But on Zara the Crown of St. Stephen, that is Sigismondo king of Hungary, boasted rights. Who in 1410 also became king of the Romans. And as such, he had titles to assert on Istria, already part of the patriarchate and passed to Venice; he could claim the cities that Scaligeri and Carraresi had kept as imperial vicariates, before Venice took them. He also intervened in the disagreement of Friuli, favoring the anti-Venetian side, at a time when a vast attempt at imperial restoration was taking shape throughout the Istrian region, a new Germanic advance, even in the form of German immigration. At the request of the patriarch, Venice intervened. They fought in 1412-13, again in 1419. Venice was able to procure the alliance of Naples and the Visconti, obtaining a free hand in Dalmatia and Friuli, he advocated a bundle of Italian states to oppose the empire. Since in the meantime Sigismund had also been elected king of Bohemia and as such he immediately found himself in the trouble of the Hussite war, so Venice had a good game. And it prevailed everywhere. Obtained from the Castelbarco Roveredo family, it settled in Trentino. In Friuli, he had Cividale and Udine, the two centers of the region, they disagree and the first cause of local disagreements. In Carnia, he took Tolmezzo. In Val Tagliamento, Venzone. And then, Cadore, Monfalcone, patriarchal Istria: which also meant circumventing Trieste; to be able to close the roads that went down to the Isonzo and Natisone and Canale del Ferro and Carnia. Meanwhile, the fleet occupied Split, Korcula, Cattaro, Trogir, Hvar, Shkodra, Ulcinj, Bar.
According to Justinshoes.net, these acquisitions had enormous importance: nor only for the purposes of the territorial growth of Venice, which with them reached the Alps and ensured a less difficult frontier to defend. But all the civilization of a vast region, all its national destiny, was affected. On the Trentino side, the Italian life of the middle Adige valley and its cities was helped and promoted, closely linked to the cities of the Po Valley, but exposed to the penetration of the German element and the German political forces, which already in the 15th century tried to give the assault on Trento. The action of Venice in the region of the patriarchate is even greater. In the decline of the patriarchate, the region opened up entirely to the interference and interventions of the great and small German aristocracy, of the house of Austria, of the Empire. The political domination of Venice halted this German penetration into the more properly Italian part, or brought in itself to develop in the very sense of Italian civilization; and he promoted the Venetian and Italian to the other side, German and, more, Slavic. In Dalmatia, finally, when the secular and alternating conflict with the Crown of Hungary was decided in favor of Venice, the Venetian and Italian character of its civil life was definitively sealed. Which was also taking place in the Italian sense and for the intimate affinity with the life of the opposite shore and for the influences that penetrated it from Puglia, Abruzzo, Marche, Venice. There was no lack of Slavic elements in the lower and lower classes of the city populations for the immigration of all Slavic districts. But, Latin and by now we can say Italian the central and managerial nucleus of the cities, and proud of its Latinity, even the people assumed its language, customs, a notable part of juridical customs. His becoming urbanized and socially ascended was tantamount to Latinizing and Italianizing himself. And when in 1395, in a phase of rapid popular ascent, the statute was translated into the vernacular in Spalato, so that even the uneducated could understand it, it was translated into the vernacular Italian. All this, regardless of any political domination that came from the other side. It was rather related to the multiple links between Dalmatian cities and Italian cities. There were also numerous Florentines there. But now in the fifteenth century Italy is represented there especially by Venice. Which thus linked a vast peripheral region to Italian life, on this side of the great Alpine circle from Trento to Ragusa; a region that it dominated almost all politically and all sealed spiritually. The same had done in Pisa and Genoa, in Sardinia and Corsica. Great national function of these Italian maritime states!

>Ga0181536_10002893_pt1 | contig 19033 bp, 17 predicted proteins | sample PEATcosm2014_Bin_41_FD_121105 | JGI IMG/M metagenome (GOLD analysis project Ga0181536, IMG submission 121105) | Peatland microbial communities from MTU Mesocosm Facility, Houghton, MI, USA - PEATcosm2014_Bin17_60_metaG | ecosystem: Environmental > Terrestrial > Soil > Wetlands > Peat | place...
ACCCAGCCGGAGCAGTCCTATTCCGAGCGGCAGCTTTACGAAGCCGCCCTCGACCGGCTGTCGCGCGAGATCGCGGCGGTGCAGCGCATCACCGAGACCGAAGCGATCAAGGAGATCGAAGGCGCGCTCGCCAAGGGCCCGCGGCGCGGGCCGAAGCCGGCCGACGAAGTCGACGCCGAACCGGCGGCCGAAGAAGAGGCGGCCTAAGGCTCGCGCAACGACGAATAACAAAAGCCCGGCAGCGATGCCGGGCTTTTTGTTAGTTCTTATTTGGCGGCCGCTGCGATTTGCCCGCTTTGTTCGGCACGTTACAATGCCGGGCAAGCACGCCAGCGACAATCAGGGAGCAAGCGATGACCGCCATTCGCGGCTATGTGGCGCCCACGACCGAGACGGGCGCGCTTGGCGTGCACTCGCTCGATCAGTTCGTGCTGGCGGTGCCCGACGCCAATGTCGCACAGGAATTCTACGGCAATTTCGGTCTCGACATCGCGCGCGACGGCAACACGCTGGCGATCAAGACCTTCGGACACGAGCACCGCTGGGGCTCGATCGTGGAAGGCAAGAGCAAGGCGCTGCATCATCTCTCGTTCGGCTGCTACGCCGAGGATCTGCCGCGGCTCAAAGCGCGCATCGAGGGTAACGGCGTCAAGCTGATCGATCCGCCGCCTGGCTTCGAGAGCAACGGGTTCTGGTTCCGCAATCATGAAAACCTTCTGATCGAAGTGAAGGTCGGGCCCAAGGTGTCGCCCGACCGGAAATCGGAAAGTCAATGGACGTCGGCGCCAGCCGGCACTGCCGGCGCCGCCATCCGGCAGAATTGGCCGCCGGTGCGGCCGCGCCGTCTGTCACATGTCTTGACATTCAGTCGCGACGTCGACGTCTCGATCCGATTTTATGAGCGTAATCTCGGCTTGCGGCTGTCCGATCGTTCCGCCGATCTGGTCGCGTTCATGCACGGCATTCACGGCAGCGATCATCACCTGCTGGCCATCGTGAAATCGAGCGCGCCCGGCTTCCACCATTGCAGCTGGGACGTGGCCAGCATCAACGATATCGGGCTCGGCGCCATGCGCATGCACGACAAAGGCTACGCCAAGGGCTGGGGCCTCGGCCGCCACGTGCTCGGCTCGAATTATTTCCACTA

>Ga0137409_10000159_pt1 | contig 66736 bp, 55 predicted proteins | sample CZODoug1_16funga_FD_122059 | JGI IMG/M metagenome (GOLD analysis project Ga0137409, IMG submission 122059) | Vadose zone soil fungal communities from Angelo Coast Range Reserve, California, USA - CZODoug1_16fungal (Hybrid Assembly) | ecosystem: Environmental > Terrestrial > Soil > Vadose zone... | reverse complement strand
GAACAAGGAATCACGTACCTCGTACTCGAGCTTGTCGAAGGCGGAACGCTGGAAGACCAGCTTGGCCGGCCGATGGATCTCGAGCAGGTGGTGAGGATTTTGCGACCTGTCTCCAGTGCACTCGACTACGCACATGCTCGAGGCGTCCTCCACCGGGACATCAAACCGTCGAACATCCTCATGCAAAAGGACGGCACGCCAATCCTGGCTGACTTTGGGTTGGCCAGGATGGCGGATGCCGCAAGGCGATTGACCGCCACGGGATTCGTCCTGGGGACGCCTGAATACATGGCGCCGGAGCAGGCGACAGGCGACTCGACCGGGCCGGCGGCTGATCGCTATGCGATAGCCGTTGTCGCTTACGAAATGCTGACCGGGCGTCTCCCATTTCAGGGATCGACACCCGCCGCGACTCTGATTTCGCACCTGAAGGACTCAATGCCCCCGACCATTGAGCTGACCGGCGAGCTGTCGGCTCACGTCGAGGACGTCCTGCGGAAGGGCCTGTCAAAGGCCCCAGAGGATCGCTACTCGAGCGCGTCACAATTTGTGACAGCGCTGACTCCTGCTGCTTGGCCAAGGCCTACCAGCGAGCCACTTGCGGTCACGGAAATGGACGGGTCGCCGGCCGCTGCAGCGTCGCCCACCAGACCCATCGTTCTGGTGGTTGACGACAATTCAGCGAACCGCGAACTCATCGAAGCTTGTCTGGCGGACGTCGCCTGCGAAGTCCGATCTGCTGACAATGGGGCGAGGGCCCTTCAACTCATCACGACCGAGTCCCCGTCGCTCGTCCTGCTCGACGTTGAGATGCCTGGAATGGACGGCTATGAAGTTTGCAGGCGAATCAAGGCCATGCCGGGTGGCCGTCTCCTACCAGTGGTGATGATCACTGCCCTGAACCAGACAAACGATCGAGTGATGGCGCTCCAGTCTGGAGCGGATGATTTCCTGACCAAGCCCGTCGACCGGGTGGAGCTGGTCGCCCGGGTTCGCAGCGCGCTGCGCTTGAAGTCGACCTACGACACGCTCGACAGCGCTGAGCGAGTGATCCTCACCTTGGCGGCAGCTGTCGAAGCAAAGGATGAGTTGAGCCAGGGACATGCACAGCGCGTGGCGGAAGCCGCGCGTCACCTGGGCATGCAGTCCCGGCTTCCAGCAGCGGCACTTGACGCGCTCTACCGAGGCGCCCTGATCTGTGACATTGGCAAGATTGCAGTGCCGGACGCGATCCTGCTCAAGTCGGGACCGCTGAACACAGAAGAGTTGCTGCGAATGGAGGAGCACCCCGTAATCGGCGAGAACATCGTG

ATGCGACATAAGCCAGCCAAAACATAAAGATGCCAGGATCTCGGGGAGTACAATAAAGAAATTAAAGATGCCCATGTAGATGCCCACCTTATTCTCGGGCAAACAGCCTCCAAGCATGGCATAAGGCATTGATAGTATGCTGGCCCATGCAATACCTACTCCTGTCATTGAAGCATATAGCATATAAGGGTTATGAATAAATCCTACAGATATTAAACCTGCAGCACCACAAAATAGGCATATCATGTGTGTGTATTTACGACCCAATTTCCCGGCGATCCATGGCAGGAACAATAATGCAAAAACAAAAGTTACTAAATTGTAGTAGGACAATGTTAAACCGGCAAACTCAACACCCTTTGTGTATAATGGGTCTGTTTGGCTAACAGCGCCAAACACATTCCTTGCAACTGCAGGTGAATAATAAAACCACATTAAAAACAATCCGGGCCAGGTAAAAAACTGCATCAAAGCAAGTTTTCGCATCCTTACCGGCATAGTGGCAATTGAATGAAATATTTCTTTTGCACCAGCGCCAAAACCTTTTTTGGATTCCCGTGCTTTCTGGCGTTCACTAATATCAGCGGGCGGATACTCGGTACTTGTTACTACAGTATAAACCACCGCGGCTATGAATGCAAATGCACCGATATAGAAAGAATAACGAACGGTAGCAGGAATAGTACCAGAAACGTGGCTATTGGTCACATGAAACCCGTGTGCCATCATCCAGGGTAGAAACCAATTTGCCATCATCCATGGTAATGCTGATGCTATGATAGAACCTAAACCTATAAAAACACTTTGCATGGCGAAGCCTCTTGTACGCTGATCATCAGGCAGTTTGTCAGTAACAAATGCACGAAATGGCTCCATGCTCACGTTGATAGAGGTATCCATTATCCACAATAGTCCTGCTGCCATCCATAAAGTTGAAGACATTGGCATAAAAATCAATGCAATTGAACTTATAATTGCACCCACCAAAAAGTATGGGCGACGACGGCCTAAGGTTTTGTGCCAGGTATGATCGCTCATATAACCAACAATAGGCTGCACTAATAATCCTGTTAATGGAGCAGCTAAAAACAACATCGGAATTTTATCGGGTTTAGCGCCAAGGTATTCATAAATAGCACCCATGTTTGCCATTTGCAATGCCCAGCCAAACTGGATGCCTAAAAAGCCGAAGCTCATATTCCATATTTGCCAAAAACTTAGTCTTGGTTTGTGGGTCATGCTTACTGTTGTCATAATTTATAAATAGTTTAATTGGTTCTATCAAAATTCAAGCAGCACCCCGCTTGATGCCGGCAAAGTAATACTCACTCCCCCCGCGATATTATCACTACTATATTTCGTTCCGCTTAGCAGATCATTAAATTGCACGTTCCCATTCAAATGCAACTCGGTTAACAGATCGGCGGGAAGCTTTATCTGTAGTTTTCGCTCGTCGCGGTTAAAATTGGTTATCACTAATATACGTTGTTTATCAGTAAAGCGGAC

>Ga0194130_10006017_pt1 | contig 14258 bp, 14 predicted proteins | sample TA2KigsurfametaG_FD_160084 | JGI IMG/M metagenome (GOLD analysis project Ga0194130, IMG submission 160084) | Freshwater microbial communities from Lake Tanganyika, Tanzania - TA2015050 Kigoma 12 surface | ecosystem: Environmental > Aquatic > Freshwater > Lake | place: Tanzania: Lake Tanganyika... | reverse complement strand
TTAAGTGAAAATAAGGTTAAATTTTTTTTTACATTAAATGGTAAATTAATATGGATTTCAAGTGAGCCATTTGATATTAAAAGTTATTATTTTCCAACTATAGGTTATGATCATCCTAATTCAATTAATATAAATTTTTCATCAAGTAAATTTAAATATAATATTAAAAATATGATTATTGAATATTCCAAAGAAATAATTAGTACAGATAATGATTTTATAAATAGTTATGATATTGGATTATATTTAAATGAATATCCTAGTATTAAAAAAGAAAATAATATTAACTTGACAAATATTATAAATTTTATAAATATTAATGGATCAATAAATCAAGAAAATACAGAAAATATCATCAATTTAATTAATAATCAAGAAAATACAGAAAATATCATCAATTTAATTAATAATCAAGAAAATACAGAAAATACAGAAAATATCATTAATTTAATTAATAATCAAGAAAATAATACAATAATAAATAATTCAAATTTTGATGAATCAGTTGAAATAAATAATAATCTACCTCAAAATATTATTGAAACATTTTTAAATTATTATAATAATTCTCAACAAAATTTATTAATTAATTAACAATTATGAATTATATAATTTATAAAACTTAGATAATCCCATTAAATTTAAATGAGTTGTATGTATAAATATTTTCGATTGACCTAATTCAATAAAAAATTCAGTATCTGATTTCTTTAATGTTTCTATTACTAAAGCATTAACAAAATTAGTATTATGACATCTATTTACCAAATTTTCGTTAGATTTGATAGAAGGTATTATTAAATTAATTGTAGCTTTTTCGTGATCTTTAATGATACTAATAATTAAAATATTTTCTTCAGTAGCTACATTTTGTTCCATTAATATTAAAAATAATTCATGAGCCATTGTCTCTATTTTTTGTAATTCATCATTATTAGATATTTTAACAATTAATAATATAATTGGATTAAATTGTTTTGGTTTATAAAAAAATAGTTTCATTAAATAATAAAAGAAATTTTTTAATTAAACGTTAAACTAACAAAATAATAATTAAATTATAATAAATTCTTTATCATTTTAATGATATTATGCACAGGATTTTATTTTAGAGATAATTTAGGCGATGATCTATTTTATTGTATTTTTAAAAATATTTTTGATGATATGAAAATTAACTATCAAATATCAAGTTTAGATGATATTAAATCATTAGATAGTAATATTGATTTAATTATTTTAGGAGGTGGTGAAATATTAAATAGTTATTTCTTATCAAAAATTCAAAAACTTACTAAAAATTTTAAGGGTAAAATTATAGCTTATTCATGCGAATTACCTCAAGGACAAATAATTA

But here, after Duke Giovanni Maria Visconti was killed by the conspirators, the Milanese duchy re-emerged, with Filippo Maria, who took possession of the ducal treasure, secured the services of the famous company organized by Facino Cane, moved his residence from Pavia to Milan, he entrusted his captains, including Francesco Bussone di Carmagnola, with the task of recovering the state. And the state was recovered, the various last-minute lordships were swept away. In the meantime, inside, great care was taken to keep the big names on their mark, especially the strong ones beyond the Po Pavia area, and to establish the tax system on a fairer basis, in proportion to the faculties of each one. Naturally, the ancient ambitions of more distant outlets also revived. And, in 1421, the Visconti recovered Genoa from the French. Were these truly great and dangerous ambitions, if it was the imagination of others that made them seem greater than reality, Venice and Florence certainly returned to oppose the land to the Visconti. Alongside Venice and Florence, also Amedeo VIII of Savoy, also Pope Martin who, having now settled the schism and resumed the recovery work of the Papal State, feared for Romagna. Another decade of war: 1423-33. And the war did not end well for the Florentines, who consumed great treasures there, ruined the finances, provoked new discontent among the most aggravated taxpayers. And the impetus for greater tax equalization came: the cadastre, that is, the appraisal of assets, was the foundation of the tax. It was the general trend: in Florence, as in Milan, as in Venice, which was now beginning to be a bit of a model for the Florentines. Communal life was wearing out here too, although more slowly than elsewhere: and the remedies were sought, Venice was studied. Which had many elements in common with Florence, most fundamentally that of a homogeneous commercial and financial bourgeoisie or aristocracy, which had triumphed over both nobility and popular ambitions. But Florence had, unlike Venice, completed its cycle, whether the oligarchs, in order to better defend themselves, tended to an ever tighter government that would later lead to a lord; whether middle-class middle-class and craftsmen, in order to free themselves from the optimates, sought and found among them their own leader, capable of imposing himself on his own spouses. The one and the other. And there was, at first, 1433, the prevalence of Rinaldo degli Albizzi, head of the optimates; later, that of Cosimo and his family, widely accredited with the popular mass. This institutional evolution, accentuated over time and due to the republic’s effort to enlarge its territory, will facilitate this effort in the future. But by then, quite the opposite. The advantages of the war were all of Venice, which conquered Brescia and Bergamo, reached the Adda, and placed the border there permanently, saw the consolidation of the ruling oligarchy dominated however by a high sentiment of general interest and, albeit with a combative doge like Francesco Foscari, the substance of the dog’s power was reduced to nothing, while the participation of the people in public affairs was reduced to nothing.